Another motivator to write this post was the city of Granby recently passing a municipal by-law making it illegal to insult or denigrate (read: criticize) their police force online. Apparently, Granby Police aren’t afraid to risk their lives in the line of duty, but are terribly, terribly frightened of Twitter trolls. Having posted this, for all I know, is enough for me to be issued a fine for not being nice to Granby’s po-po.
But what’s truly motivated the writing of this blahg post has been two events that have occurred in the past few days. The first happened late last week, when Canada’s version of the PATRIOT Act, Bill C-51, was passed by Parliament. Now it goes on to the Senate, where the un-elected, appointed-by-the-government-in-power Senators will doubtlessly rubber-stamp it.
This bill would will give unprecedented police powers to CSIS, Canada’s spy agency. They would will be able, under this legislation, to arrest people for “posting online support” for terrorism; these powers are so vaguely defined and the bill’s language so dangerously ambiguous that saying something as well-intentioned as “Instead of killing terrorists we should be addressing the grievances that led them to terrorism for recourse in the first place” could land a person behind bars.
The legislation likewise makes warrantless surveillance of all Canadians’ online activity legal, and shares that information with other government agencies, as well as with foreign governments. The NSA in the United States had a similar electronic spying system in place, until the Checks and Balances within the American Government quashed it. And I’m sure that the NSA is now fully complying with the decision, and has stopped spying on innocent Americans online.
The second, most egregious, act that spurred me to write this post was the Federal Government yesterday saying that it would use “existing hate speech laws” along with Bill C-51 to arrest people who support the Boycott, Divestment and Sanctions movement against Israel, as well as making it illegal to criticize Israel’s ongoing Apartheid against the people of Palestine. And while the government has backtracked (slightly) from that previous statement, they still signed a Memorandum of Understanding with Israel which makes it clear that they consider BDS to be a terrorist organization; under the clauses of Bill C-51, that means anyone in Canada, from students to Religious organizations like the Quakers could be arrested for lending moral support to terrorists.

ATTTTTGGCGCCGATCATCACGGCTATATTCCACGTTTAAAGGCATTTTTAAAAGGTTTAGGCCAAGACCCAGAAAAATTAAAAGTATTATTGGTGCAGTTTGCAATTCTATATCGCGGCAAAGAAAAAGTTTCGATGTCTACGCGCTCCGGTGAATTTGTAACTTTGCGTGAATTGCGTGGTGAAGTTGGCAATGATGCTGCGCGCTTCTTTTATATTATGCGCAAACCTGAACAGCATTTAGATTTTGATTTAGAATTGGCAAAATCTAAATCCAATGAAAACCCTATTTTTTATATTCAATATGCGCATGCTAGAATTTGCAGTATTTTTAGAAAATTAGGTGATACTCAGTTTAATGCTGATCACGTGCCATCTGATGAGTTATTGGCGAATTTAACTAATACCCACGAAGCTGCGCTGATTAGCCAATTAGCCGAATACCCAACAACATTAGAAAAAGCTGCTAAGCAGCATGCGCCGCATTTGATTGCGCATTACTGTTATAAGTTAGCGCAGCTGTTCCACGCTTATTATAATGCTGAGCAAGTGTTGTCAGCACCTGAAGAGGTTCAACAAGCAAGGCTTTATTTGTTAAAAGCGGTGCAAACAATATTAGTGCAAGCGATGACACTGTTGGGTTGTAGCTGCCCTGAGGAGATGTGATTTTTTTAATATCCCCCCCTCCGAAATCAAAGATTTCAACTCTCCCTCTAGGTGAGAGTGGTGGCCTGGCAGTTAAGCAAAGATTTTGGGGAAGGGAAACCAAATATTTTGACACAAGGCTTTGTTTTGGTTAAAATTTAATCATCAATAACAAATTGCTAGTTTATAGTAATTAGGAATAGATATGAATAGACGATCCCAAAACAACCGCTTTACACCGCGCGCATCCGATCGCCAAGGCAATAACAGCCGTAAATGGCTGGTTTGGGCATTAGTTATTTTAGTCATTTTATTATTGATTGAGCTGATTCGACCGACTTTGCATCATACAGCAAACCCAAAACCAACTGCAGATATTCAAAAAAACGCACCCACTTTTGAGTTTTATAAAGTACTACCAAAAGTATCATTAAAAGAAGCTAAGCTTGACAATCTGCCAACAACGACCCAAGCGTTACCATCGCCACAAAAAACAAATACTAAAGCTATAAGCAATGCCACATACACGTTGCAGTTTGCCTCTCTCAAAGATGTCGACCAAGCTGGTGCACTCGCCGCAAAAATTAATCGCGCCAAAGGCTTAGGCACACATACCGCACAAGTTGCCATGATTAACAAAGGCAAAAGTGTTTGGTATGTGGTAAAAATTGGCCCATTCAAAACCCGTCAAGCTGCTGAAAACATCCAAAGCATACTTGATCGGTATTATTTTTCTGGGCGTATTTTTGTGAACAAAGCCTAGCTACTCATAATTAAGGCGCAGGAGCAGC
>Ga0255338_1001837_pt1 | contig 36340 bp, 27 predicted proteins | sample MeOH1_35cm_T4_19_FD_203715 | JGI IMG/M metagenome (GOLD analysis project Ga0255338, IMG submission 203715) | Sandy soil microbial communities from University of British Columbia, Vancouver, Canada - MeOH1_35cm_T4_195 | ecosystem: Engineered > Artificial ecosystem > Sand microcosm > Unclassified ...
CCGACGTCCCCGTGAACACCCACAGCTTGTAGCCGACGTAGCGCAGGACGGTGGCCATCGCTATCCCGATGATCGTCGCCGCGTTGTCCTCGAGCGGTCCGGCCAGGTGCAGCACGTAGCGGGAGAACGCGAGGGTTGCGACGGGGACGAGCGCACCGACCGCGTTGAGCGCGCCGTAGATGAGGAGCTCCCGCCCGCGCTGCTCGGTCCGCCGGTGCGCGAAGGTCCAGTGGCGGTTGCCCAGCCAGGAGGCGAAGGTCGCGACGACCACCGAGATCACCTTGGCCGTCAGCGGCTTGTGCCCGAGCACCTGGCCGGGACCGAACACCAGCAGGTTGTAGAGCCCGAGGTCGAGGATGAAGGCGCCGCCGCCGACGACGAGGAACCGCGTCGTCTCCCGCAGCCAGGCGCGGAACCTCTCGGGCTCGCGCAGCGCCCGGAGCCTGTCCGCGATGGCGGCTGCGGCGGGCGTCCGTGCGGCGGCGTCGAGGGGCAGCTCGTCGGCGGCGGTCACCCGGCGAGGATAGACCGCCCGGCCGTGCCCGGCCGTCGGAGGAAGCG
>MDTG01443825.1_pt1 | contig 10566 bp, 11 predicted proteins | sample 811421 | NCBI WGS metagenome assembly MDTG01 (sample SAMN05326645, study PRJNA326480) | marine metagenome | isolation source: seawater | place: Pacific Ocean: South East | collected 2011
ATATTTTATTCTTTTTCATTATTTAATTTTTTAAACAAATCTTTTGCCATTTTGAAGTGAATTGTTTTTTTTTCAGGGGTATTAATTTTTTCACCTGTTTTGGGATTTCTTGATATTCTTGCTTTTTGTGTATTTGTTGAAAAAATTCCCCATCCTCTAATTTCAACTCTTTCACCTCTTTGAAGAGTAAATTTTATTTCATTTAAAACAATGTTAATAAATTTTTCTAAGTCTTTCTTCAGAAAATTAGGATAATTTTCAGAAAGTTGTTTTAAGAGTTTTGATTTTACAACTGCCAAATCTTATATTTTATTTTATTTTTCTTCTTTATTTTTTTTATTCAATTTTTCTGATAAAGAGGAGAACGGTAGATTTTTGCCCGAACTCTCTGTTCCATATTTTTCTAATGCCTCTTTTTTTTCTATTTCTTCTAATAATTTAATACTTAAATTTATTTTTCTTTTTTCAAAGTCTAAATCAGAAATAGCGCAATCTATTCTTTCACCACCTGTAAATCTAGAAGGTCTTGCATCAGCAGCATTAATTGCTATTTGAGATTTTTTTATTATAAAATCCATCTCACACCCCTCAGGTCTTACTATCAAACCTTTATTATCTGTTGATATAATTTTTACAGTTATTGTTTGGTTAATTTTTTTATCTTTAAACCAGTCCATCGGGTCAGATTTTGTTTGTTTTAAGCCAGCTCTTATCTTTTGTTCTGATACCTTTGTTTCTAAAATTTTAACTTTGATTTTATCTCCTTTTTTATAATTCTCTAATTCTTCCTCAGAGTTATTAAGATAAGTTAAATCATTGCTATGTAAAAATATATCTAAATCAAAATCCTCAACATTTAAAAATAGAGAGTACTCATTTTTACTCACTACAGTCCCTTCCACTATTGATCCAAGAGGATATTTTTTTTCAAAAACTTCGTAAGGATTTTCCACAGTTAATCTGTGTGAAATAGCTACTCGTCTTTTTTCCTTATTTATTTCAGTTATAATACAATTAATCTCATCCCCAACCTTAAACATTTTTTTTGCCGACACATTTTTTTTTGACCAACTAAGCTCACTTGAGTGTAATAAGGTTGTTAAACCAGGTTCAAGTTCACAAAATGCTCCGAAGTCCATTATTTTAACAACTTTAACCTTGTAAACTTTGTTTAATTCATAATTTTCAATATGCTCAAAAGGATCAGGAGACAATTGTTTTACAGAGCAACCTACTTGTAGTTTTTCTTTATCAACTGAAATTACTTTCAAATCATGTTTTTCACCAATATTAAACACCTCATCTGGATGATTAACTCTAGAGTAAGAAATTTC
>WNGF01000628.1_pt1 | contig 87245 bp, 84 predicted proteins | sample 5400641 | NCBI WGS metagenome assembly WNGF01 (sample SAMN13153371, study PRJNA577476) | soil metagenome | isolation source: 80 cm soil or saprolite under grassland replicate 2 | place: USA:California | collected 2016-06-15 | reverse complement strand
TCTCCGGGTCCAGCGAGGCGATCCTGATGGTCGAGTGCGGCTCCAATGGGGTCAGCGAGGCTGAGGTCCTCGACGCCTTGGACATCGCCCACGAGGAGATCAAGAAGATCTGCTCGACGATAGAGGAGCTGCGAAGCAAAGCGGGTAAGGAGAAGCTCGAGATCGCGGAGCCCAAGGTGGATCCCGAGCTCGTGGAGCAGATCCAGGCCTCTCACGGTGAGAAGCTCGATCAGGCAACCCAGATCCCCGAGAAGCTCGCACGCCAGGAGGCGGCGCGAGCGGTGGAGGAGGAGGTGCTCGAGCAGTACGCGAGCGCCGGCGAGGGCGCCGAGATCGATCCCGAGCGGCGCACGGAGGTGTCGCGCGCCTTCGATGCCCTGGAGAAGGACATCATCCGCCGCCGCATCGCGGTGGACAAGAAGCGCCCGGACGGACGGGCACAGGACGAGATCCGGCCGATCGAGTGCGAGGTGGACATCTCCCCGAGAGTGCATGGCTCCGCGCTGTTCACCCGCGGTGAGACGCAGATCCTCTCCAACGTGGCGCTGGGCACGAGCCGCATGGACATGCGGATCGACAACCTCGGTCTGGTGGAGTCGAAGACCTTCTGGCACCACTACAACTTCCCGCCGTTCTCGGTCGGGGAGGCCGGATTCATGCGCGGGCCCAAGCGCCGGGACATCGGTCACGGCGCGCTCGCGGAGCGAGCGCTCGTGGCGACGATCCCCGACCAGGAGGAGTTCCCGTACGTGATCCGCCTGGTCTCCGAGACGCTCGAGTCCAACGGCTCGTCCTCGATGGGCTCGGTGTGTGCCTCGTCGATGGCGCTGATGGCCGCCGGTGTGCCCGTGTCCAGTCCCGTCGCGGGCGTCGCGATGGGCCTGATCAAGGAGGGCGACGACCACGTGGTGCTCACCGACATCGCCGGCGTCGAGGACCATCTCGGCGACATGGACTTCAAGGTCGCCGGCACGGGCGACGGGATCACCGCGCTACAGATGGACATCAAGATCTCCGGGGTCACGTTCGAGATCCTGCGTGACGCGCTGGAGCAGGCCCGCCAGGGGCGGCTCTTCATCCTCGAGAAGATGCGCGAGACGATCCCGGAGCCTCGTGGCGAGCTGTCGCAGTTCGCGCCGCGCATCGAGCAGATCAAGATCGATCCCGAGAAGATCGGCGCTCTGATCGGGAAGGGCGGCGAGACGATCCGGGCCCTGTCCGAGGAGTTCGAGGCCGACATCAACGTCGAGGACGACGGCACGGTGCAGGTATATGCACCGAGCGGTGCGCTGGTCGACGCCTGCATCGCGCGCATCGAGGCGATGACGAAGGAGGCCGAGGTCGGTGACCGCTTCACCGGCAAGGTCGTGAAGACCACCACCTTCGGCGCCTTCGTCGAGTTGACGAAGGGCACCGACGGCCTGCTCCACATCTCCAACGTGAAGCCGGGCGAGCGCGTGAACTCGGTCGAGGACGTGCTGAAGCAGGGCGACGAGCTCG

And so, I now find that my position on Hate Speech Laws has changed. I see anti-Hate Speech laws as censorship designed to keep people from saying what they want to say, posting what they want to post, and sharing what’s on their mind. The United States has no such Hate Speech laws, and I once thought Canada superior for having them; I now see that America, when it lives up to its most idealistic intentions, is a freer country than Canada.
I now think the best way to combat hate is to let people say and post what they want, and let their statements drag the assholes making them down into the mire of public disdain; let the Westboro Baptists, David Dukes, Ezra Levants, Rush Limbaughs and the aforementioned Ernst Zundels of this sick little world dig their own graves and bury themselves in the dirt of their own words. Jailing people for what they dare to say online or off only draws attention to their cause, and only EMPOWERS what they’re saying, because then their supporters can turn around and say that they are justified in their views.
Anything else is intellectual cowardice, unjust censorship, and I think I’ve already made it clear how I feel about people’s rights to express themselves freely being taken away.
Okay, I’ve said my piece. Others have doubtlessly made better cases for the abolition of Canada’s hate speech laws than I, but as this IS my website, and all, I had to get this off my chest.